(The Semtech SX1276 transceiver handles the LoRaWAN communications. It can be seen here to the right, just below the antenna wire.)

The center of just about any LoRaWAN-based product is a Semtech transceiver; you can see the SX1276 device. It offers ultra-long range spread spectrum communication and high interference immunity while minimizing current consumption, all foundations of LoRaWAN. Using Semtech’s LoRa modulation technique, the SX1276 can achieve a sensitivity of over -148 dBm using a low-cost crystal, which combines with an integrated +20 dBm power amplifier. The next generation of the YoLink hub will design in Semtech’s newer transceiver, which will improve the wireless coverage range while taking the power spec even lower.

Housekeeping functions are handled by an ST MCU from the STM232 family, which is based on an Arm processor core. An Expressif Systems ESP32-WROOM-32 module is used to connect to WiFi and Bluetooth devices. At the core of the module is the ESP32-D0WDQ6 chip that handles those communications. The dual CPU cores can be individually controlled, and the CPU clock frequency is adjustable from 80 to 240 MHz. To further minimize power consumption, one CPU can be turned off completely when not needed.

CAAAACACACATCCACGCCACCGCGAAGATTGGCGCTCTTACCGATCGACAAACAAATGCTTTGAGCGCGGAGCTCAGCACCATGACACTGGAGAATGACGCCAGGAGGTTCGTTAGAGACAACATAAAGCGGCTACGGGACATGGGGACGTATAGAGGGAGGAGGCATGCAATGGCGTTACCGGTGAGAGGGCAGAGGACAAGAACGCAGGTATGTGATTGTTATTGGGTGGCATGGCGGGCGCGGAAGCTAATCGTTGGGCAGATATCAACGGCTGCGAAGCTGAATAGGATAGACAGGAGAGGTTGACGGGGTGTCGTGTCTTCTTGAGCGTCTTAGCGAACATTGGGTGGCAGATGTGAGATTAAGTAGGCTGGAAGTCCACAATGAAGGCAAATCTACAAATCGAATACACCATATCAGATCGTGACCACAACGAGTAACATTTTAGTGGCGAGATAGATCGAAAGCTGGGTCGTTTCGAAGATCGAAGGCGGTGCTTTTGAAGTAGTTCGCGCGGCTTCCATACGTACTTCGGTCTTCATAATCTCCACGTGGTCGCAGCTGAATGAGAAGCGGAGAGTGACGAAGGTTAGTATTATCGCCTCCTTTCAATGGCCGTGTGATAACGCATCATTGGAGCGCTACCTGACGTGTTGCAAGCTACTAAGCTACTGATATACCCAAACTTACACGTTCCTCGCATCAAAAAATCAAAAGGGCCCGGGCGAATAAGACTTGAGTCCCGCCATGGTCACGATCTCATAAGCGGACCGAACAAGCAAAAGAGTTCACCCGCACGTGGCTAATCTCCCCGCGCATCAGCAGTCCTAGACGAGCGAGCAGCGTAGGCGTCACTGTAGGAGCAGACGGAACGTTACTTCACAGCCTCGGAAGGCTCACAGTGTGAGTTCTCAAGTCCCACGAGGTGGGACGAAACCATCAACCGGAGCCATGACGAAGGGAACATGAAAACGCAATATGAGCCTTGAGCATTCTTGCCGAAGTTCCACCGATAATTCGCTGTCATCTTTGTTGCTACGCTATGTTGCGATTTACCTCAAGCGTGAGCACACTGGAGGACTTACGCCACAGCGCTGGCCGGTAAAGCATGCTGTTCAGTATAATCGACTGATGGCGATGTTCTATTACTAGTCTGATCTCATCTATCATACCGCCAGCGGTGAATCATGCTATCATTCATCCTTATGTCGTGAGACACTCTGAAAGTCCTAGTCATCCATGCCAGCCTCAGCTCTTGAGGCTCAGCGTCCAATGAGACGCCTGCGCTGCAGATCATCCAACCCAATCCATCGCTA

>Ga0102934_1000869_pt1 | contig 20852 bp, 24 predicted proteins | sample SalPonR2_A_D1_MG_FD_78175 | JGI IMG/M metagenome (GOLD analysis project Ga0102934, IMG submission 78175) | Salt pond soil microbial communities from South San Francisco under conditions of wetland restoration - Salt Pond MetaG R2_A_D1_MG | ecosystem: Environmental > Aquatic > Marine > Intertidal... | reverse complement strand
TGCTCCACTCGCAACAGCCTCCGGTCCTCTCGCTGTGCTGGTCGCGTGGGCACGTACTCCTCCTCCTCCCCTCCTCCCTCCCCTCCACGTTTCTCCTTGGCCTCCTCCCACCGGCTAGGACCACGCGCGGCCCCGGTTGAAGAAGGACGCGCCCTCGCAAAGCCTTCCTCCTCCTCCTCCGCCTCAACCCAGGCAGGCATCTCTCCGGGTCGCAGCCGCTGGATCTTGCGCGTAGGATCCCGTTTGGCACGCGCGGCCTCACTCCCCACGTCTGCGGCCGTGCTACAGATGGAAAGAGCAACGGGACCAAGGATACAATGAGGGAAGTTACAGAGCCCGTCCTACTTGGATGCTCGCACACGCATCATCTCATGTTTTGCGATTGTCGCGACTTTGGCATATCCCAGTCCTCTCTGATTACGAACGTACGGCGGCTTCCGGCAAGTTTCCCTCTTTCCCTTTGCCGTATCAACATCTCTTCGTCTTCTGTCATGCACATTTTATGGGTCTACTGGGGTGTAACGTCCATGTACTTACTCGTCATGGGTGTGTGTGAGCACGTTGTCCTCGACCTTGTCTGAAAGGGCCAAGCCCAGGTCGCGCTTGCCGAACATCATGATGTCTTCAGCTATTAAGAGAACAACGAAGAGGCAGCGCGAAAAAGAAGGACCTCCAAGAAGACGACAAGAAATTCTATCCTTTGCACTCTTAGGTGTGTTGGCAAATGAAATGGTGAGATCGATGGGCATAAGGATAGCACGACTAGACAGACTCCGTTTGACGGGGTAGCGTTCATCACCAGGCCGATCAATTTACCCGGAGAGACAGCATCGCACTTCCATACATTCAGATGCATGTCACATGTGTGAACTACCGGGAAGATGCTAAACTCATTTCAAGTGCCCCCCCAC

With LoRaWAN, WiFi and Bluetooth (including Bluetooth LE), most home-automation applications are covered. WiFi handles the longer-range devices, while Bluetooth serves those running with less power, including battery-powered systems, like mobile handsets.

In sleep mode, the ESP32 consumes less than 5 µA, and data rates up to 150 Mbits/s are possible. The operating system of choice for the part is FreeRTOS + lwIP (lightweight IP). Secure (encrypted) over-the-air (OTA) updates are possible if needed.